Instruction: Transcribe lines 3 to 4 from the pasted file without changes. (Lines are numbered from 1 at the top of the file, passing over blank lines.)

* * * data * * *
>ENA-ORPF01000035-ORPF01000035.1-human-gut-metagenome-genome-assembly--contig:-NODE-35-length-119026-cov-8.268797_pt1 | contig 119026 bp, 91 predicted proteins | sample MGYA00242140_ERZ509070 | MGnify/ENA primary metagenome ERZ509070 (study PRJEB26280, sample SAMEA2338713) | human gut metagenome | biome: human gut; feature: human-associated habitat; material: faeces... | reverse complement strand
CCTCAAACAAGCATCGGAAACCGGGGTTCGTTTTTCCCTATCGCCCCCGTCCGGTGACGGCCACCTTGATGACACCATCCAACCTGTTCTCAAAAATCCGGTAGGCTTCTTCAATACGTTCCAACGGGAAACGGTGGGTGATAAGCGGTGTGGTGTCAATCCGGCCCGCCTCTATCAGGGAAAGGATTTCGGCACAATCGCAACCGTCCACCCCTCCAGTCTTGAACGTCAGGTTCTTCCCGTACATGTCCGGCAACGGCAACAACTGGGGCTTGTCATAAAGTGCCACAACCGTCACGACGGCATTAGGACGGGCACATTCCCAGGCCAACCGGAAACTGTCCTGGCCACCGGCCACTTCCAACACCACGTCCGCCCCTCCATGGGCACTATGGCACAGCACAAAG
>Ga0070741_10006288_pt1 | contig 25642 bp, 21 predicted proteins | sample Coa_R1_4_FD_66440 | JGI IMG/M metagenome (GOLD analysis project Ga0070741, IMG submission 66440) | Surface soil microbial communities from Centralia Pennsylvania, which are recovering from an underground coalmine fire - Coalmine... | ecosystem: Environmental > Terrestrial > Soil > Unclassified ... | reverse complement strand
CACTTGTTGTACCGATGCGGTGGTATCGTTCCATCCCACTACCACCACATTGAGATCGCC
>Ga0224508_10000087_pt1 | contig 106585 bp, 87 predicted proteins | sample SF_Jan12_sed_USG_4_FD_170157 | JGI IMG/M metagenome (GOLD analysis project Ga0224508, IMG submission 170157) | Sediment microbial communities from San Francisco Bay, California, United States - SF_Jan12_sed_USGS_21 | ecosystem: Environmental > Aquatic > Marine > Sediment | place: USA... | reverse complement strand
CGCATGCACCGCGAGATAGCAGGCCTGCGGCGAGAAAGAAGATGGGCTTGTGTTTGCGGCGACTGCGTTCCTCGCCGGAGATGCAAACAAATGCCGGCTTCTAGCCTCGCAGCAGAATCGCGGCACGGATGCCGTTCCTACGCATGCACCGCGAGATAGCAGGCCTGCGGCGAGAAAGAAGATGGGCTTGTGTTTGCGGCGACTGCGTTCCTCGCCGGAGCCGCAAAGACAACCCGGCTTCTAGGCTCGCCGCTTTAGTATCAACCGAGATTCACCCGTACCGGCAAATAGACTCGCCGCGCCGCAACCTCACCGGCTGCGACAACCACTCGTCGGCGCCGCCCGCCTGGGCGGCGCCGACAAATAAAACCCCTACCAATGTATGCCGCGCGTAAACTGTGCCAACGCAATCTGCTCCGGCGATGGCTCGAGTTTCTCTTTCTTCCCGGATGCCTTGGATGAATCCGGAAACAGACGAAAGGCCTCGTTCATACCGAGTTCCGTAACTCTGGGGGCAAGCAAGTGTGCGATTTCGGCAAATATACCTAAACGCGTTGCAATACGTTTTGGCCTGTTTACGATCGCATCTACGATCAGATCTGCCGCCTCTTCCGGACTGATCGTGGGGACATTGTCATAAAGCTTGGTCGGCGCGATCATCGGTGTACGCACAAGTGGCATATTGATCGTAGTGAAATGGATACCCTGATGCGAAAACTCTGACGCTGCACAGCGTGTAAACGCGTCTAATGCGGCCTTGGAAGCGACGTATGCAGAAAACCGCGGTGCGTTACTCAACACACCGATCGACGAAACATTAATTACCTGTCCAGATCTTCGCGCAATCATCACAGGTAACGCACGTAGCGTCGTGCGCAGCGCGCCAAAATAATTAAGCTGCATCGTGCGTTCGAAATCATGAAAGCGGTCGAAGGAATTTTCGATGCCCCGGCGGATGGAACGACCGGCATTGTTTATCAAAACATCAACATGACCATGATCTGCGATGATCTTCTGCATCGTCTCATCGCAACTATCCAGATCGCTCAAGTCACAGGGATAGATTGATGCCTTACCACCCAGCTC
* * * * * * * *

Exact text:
>Ga0070741_10006288_pt1 | contig 25642 bp, 21 predicted proteins | sample Coa_R1_4_FD_66440 | JGI IMG/M metagenome (GOLD analysis project Ga0070741, IMG submission 66440) | Surface soil microbial communities from Centralia Pennsylvania, which are recovering from an underground coalmine fire - Coalmine... | ecosystem: Environmental > Terrestrial > Soil > Unclassified ... | reverse complement strand
CACTTGTTGTACCGATGCGGTGGTATCGTTCCATCCCACTACCACCACATTGAGATCGCC